Fuzzy and Blue “Open Sesame”
Who would have thought we’d encounter the music of the long-running television show Sesame Street through a progressive jazz outfit? Well, this is not the first but the second time for trombonist Joe Fiedler who released Open Sesame in 2019 and is the EMMY-nominated music director and staff arranger for the show in his “day job.” The first album played to rave responses from both jazz and non-jazz enthusiasts. When they toured the music, Wynton Marsalis joined them at Dizzy’s Club Coca-Cola as well as the show icon Elmo. Fiedler claims that even though most people know 30 or so songs from the show, there are six or seven thousand songs they’ve done over the past 50 years, more than enough to make a second album. Thus, we have Fuzzy and Blue with the same progressive lineup that graced the first effort.
It’s a three-horn front line with the leader joined by trumpeter Steven Bernstein, who plays a larger role this time; multi-reedist Jeff Lederer who wields tenor sax, clarinet, and mostly soprano sax in this outing, along with drummer Michael Sarin and bassist Sean Conly. Note there are no chordal instruments as this quintet mostly plays the music of the show’s foundational composers Joe Raposo and Jeffrey Moss. Vocalist Miles Griffith joins on two selections.
With Fiedler’s heart in neo avant-garde this music is certainly not kids ‘stuff as you’ll glen from the opening “ABC-DEF-GHI” which right away features Bernstein and the leader inventively using plungers and mutes in the spirit of early jazz, carried through even to larger extent in Raposo’s “Bein Green.” Fiedler says, “We’re playing these Harmon mutes with the stems in – which nobody does – that’s from the ‘20s.” Not only does Fiedler draw on early jazz but also what he calls ‘a sense of burlesque,” influenced by the music of Ray Anderson, the Jazz Passengers, Carla Bley, and bandmate Bernstein’s Sexmob. Inspired horn interplay and brief solos from each member over snappy rhythms mark the title track, composed by Steven Lawrence where NOLA influence prevails as well.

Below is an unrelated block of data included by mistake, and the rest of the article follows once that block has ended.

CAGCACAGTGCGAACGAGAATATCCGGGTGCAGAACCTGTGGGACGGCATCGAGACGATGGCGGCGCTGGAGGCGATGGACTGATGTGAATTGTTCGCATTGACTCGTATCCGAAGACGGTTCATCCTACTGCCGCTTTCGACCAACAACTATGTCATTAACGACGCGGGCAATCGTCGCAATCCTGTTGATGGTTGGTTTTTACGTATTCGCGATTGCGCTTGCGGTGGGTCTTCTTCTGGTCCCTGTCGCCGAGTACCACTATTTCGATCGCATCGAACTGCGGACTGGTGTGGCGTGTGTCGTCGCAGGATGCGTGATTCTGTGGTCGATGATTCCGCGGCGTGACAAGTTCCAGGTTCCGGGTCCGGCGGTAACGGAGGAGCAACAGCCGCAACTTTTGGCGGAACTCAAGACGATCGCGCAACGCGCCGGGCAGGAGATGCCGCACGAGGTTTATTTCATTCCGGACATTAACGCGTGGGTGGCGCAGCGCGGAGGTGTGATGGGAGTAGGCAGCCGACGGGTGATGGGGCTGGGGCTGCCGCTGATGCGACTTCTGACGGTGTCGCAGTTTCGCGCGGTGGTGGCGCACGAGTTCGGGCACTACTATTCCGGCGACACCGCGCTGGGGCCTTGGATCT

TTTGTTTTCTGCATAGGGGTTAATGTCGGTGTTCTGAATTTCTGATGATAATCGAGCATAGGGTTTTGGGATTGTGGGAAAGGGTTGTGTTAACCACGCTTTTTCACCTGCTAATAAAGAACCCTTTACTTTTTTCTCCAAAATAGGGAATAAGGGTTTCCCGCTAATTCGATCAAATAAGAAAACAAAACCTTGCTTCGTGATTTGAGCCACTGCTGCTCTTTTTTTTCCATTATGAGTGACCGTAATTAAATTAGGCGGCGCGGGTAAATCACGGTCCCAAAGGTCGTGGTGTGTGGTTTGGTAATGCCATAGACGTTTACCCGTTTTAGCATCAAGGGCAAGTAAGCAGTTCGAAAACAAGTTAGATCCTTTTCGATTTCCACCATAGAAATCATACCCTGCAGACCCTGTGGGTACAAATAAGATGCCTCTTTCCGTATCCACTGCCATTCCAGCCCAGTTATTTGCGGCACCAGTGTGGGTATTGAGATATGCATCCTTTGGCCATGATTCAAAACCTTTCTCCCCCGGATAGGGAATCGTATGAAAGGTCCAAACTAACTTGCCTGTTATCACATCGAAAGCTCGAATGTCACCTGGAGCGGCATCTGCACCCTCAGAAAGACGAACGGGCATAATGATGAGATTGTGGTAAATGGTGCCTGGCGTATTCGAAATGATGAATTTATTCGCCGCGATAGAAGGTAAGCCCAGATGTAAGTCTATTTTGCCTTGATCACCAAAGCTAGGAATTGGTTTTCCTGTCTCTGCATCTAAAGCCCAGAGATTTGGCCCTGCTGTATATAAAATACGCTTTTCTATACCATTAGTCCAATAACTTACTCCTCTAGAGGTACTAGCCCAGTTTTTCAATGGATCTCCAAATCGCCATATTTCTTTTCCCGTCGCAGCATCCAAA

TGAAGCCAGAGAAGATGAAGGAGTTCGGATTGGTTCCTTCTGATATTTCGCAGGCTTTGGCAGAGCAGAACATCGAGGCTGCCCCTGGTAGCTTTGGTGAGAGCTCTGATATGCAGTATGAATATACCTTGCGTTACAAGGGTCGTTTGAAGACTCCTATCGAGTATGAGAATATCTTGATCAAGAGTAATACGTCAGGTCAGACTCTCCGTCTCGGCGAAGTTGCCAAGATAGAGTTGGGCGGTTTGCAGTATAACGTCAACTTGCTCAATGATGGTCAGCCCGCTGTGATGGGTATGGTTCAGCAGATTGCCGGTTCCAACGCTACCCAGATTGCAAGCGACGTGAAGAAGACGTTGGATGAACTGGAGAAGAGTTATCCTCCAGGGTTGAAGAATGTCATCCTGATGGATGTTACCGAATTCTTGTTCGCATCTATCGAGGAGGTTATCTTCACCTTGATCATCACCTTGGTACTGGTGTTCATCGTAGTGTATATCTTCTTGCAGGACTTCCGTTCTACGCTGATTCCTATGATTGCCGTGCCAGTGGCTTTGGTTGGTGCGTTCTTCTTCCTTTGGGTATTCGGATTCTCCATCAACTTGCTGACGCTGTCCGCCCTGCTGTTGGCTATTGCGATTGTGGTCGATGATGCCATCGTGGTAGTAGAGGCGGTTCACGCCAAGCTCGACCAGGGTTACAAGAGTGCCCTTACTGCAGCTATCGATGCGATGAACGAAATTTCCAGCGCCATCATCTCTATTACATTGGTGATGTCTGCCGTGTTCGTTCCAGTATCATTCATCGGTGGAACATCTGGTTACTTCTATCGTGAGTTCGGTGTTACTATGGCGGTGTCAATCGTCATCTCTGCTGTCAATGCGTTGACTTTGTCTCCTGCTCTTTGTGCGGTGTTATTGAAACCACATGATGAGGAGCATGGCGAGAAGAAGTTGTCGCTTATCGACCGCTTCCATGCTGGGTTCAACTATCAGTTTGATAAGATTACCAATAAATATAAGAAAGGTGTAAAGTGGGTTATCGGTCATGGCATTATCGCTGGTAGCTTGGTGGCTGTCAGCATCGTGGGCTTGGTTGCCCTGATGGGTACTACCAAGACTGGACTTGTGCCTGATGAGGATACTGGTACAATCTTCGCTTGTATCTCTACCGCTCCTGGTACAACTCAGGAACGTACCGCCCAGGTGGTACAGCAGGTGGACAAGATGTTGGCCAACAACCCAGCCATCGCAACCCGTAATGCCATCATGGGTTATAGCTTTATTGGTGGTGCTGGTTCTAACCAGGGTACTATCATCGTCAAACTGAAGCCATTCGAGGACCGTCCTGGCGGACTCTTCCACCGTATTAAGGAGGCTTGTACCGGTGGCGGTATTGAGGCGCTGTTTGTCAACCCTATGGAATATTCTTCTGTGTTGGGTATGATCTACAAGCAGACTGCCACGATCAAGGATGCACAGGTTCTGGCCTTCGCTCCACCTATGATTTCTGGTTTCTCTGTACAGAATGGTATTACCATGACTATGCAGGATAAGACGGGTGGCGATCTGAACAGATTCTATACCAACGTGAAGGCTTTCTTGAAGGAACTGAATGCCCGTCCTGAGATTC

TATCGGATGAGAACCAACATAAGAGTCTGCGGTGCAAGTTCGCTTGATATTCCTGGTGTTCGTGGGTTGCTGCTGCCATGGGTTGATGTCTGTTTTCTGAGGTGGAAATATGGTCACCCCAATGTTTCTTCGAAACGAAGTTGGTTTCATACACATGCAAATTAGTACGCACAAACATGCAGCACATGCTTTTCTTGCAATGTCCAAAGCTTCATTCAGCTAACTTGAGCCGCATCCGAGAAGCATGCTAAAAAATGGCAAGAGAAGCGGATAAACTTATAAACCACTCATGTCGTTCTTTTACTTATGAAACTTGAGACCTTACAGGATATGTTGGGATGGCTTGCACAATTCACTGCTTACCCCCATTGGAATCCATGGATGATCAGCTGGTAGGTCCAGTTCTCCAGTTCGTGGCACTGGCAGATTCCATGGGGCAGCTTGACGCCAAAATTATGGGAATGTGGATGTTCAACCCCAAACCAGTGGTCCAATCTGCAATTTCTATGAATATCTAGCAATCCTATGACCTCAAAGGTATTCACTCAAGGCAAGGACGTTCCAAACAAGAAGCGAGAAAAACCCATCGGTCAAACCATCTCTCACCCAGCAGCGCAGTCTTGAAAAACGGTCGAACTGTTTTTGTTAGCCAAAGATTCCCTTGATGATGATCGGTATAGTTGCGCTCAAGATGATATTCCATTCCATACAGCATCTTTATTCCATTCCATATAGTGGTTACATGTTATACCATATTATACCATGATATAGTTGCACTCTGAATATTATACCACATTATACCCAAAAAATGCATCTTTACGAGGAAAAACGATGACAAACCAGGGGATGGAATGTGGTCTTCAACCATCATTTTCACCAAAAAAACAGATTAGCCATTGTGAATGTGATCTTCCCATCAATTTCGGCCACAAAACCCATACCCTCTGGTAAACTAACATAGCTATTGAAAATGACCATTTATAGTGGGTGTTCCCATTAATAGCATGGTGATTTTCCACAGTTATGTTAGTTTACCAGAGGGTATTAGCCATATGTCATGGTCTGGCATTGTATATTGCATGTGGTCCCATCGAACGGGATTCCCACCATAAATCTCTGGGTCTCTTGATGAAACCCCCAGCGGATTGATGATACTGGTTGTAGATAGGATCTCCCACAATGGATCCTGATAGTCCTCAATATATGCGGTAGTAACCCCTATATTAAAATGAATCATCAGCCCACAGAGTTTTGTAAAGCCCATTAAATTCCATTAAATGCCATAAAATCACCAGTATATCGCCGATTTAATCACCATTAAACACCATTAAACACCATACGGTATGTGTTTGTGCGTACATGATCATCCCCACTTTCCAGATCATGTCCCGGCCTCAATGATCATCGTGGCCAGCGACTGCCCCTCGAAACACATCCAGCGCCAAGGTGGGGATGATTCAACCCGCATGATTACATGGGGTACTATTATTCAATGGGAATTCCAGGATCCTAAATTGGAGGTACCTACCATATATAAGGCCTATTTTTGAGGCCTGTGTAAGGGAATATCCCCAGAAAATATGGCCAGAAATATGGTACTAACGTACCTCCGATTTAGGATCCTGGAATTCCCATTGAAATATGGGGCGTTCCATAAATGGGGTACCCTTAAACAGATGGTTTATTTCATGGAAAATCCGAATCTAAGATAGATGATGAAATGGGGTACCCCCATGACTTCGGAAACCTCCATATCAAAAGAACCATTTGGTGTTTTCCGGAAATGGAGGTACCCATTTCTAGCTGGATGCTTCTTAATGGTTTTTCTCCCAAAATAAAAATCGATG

Miles Griffith takes over on “I Am Somebody,” a tune composed by Fiedler with lyrics from Reverend William Holmes Borders, whose words were recited powerfully on Sesame Street in 1972 by Reverend Jesse Jackson. This is one of the ways Fiedler plays to the current political divide and social unrest; the other through the instrumental Moss penned “We Are All Earthlings.” Griffith also goes the humorous route in the Moss-Raposo “I Love Trash/C Is for Cookie” medley, scatting to great effect.
Bernstein’s lower and darker G trumpet colors “I Am Blue,” a song that opens with Fiedler’s muted trombone and Ellingtonian-like orchestration with the horns in unexpected registers and Lederer delivering an expressive clarinet solo with both Fiedler and Bernstein digging deep into the blues. On the other tunes, excepting “X Marks the Spot” in a minor key where Bernstein plays his signature slide trumpet, he plays valve trumpet and flugelhorn. In that same tune, which builds off a well-known black spiritual, Lederer’s tenor burst leaves no doubt that he nods to his major influence, Albert Ayler. The band through Conly’s walking bass line gives a reggae feel to “Elmo’s Song” and reaches into Afropop a la the late Hugh Masakela on “Ladybug’s Picnic,” originally rendered as a country tune, composed by the late William “Bud” Luckey.”
Strains of old music and big band music run throughout, all tracing to Fiedler’s wide background and some of the same threads that run through his other bands. He has one with a tuba and three trombones and like this one, his trio is pianoless. Consider too that Fiedler has played in big bands of Anthony Braxton, Andrew Hill, and with Bobby Sanabria on the Latin side where the trombone is essential. Speaking of which, Fiedler’s solo on the extended medley of “Bip Bippadotta Suite” shows yet another extraordinary use of mutes and highly vigorous exchanges among the band. Lederer is outstanding on soprano in the closing “Captain Vegetable.”
This spirited session proves inspiration can come from some unexpected sources. And, as a former radio friend of mine once said, “It’s not that jazz is a type of music – it’s a way of playing music.” Dig in. This is all in the spirit of fun.
- Jim Hynes